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Meserve, Arthur Livermore.

COL. ARTHUR L. MESERVE (1838-1896)

Arthur L. Meserve, much more important as a writer for Munro than for Beadle, wrote only one story for the latter under his own name, but it was reprinted several times. Meserve was one of seven children but the only son of Isaac Meserve and his wife Louisa Garland, both of whom had been schoolteachers, and was born in Bartleft, New Hampshire, April 18, 1838. The Meserve family came originally to Portsmouth, New Hampshire, in 1638, from the Isle of Jersey, and were active in the border wars of New England. Arthur was educated at home and in the common schools. His first publication was a sketch written when he was fifteen and published in the Olive Branch, a Boston weekly.

He wrote poems for the Brooklyn Standard and short sketches for Gleason's Literary Companion as early as 1860. He was a prolific writer, and later, for a time, turned out a new novel of fifty thousand words every other month for George Munro's Ten Cent Novels. How he found time to do this is a mystery, for he was one of the leading grocers of Bartlett, was in the State Legislature in 1873-74, had been a county commissioner in 1875-78, and served on the staffs of Governors Weston and Bell—hence his title of Colonel. George Waldo Browne said of him: "He was one of the handsomest men I ever met, tall and superb in figure." In his later years, however, like Pliny, he became very fat, so fat that he was confined to his chair. He belonged to the Masons, the Odd Fellows, and the Sons of the American Revolution.

Browne said that Meserve used more than a dozen pen names, among others "Burke Brentford," "Captain L. C. Carleton," and "L. Augustus Jones." Browne errs, however, for "Burke Brentford" was a pen name of Nathan D. Urner, and "Captain Latham C. Carleton" was one of Ellis'. I have not looked for Jones, for he was not a writer for Beadle. "Saco" was used by Meserve for some of his short stories in periodicals.(1) and "Duke Cuyler" for some of his stories in the New York Weekly.(2)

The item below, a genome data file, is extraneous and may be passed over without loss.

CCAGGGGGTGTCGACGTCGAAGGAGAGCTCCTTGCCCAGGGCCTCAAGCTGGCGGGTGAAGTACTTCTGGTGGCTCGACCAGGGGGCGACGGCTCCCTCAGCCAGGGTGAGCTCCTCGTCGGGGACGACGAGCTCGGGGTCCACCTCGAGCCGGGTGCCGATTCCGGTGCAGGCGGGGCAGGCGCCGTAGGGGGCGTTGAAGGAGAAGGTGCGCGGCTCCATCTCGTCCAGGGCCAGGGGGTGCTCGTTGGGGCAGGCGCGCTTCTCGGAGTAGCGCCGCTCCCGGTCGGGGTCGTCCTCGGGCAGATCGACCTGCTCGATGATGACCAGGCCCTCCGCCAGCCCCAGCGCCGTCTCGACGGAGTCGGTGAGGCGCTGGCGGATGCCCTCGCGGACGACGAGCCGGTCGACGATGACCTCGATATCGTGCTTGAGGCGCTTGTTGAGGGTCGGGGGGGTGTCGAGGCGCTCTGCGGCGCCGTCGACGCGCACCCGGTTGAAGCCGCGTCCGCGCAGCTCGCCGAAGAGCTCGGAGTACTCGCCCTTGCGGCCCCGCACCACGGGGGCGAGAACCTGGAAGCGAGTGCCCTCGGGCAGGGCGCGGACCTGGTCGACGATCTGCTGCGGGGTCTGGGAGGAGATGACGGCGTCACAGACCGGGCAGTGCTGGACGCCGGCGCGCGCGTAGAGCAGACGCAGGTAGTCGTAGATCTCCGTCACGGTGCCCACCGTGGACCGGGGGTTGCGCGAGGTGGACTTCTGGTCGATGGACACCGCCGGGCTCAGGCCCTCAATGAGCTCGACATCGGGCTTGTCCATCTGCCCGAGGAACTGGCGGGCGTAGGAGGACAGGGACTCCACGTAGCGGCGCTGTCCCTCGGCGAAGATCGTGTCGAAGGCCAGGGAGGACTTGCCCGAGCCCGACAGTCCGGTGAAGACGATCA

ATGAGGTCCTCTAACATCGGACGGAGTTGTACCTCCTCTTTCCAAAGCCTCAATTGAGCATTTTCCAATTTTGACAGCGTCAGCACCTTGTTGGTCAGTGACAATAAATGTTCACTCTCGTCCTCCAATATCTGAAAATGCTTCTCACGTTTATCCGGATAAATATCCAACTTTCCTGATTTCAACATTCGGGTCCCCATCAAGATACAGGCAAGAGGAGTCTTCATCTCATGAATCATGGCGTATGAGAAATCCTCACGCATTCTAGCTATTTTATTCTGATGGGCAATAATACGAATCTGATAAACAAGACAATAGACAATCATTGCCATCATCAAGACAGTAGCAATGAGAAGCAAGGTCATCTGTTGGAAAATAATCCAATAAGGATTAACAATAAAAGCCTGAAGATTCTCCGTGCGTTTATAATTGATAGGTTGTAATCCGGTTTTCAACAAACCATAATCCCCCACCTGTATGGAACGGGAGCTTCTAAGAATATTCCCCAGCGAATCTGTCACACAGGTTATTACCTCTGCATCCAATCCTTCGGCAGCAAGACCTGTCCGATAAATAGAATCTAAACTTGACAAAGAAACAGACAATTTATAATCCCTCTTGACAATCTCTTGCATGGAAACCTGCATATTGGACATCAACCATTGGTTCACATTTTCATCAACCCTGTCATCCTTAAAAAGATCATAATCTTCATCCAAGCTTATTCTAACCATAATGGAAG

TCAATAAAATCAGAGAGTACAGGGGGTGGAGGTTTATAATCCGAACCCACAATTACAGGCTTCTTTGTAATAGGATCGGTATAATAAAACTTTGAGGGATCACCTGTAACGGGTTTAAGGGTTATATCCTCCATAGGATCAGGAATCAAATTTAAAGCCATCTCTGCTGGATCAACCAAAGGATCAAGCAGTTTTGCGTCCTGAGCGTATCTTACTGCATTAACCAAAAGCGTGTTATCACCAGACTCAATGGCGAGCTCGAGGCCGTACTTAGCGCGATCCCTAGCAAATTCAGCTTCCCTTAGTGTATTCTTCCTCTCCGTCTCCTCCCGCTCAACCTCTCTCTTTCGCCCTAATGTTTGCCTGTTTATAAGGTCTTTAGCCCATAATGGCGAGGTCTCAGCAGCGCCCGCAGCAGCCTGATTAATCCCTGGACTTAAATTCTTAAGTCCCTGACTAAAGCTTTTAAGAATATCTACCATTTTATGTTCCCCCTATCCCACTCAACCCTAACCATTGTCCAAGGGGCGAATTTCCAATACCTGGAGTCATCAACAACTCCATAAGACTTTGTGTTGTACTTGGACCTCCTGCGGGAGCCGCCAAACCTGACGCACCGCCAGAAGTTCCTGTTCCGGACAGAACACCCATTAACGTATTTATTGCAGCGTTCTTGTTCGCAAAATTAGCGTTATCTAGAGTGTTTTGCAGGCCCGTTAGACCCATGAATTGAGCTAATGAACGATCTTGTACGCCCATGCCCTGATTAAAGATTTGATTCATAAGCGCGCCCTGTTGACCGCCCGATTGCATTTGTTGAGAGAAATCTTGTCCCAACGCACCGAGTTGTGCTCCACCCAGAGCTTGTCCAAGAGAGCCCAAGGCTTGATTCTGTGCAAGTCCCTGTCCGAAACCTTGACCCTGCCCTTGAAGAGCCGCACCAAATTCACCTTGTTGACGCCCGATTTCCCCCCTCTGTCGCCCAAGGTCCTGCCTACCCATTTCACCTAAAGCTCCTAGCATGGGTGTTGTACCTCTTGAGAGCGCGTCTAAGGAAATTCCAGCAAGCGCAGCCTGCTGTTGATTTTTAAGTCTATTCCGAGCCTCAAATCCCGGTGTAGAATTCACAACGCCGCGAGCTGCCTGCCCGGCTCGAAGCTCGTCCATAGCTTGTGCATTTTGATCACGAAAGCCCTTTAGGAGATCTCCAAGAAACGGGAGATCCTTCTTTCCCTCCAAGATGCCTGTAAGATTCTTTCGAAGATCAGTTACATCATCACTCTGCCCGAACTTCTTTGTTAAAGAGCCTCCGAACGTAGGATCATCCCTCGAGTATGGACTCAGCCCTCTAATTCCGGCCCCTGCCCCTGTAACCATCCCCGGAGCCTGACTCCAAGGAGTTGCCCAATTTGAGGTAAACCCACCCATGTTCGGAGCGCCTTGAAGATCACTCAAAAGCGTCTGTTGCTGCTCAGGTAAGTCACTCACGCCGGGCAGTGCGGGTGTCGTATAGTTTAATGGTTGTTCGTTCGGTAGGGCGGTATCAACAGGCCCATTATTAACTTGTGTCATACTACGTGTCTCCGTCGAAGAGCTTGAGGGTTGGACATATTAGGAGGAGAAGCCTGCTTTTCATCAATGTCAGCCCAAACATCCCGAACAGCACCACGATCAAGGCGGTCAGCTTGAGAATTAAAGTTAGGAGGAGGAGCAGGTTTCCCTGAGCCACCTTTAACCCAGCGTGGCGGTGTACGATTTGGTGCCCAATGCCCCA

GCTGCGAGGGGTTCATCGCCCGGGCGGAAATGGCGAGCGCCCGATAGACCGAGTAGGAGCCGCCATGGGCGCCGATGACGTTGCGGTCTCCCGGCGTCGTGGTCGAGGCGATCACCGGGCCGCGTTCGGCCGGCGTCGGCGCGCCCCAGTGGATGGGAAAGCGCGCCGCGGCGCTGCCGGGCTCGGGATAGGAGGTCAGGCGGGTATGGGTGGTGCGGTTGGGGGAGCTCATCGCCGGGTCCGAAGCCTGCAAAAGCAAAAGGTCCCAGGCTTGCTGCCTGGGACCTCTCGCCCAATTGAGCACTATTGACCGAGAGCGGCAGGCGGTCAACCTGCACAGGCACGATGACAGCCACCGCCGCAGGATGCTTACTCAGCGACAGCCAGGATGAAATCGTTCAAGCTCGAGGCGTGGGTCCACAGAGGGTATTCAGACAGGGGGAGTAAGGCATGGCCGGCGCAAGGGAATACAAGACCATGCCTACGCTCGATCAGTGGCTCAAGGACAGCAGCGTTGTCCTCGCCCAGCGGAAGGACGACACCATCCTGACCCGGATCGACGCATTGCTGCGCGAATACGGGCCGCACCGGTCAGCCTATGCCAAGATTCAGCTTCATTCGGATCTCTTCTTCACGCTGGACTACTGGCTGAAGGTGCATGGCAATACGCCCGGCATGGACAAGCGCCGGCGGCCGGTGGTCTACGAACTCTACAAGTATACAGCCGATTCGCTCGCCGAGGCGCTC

Meserve was never married, but lived with a, sister in Bartlett, New Hampshire, where he died December 13, 1896.

REFERENCES; G. Waldo Browne, "Pioneers of Popular Literature," Granite State Magazine, III, 1907, 56, with portrait: obituary in Granite Monthly, XXII, 1897, 64; George H. Moses, New Hampshire Men, Concord, 1893, 109, with portrait; G. D, Merrill, History of Carroll County, Boston, 1889, 914, 925, 930.

Starr's American Novels. No. 95
Pocket Novels. No. 81
Boy's Library (octavo). No. 240


"Death-Dealer, the Shawnee Scourge; or, The Wizard of the Cliffs." Starr's American Novels No. 95, chap. iii. July 9, 1872.

"Do you think that they are close at hand?" asked Ned, as he took his rifle from the corner of the room and carefully examined the priming.

"Yes, I expect 'em any moment. It was a wonder that they didn't get here afore me. I guess they hunted longer for my trail than I thought they would. But they had ought to know better by this time than to think they could catch me arter I've got wind of what they're up to."

"What had we better do?" asked the settler, anxiously. "Stick by the cabin, hadn't we?"

"Yes. It's all the sight we've got. If we run for the woods, like as not we shall stumble right into their clutches. The walls of the cabin ar' thick, and we've got three rifles to help ourselves with. We're safer here than we should be anywhere else."

"But there is another one to help us," said Ruth. "The man up in the loft. He must be sound asleep not to hear us. Had we not better call him?"

"I'm a-coming," cried a voice, overhead. "I'll be down thar jest as soon as I can get my legs into my trowsers. Rot the luck, that ain't the right hole anyway. I never could get on my fixin's in the dark. Jerusalem! there goes a gallows-button! Right down through a crack in the floor as sure as preaching. Say, below there! Ye didn't hear it drop, did ye?"

No answer was made to this inquiry, while the scout stared upward for a moment, as if in astonishment, and then turned his inquiring gaze into the faces of those about him, as though mutely demanding who the stranger was.

But they had no chance to answer him, before a huge pair of feet appeared upon the upper round of the ladder, followed by a pair of legs so long that Dick began to wonder if any body would follow at all. But it did at length, crowned by a head, and the whole of the stranger was revealed to his wondering gaze.

Long and lank, it seemed to Dick as though he much be at least seven feet in height. He had only stopped to half-clothe himself, and the rest of his garments he carried upon his arm. His face was sharp and thin, and the lower part of it was covered with a long, thin beard, which stuck out in every direction like the quills of a porcupine. His eyes, which were small and restless, had a sharp look about them, and his tone and twang proclaimed him at once to be a Yankee.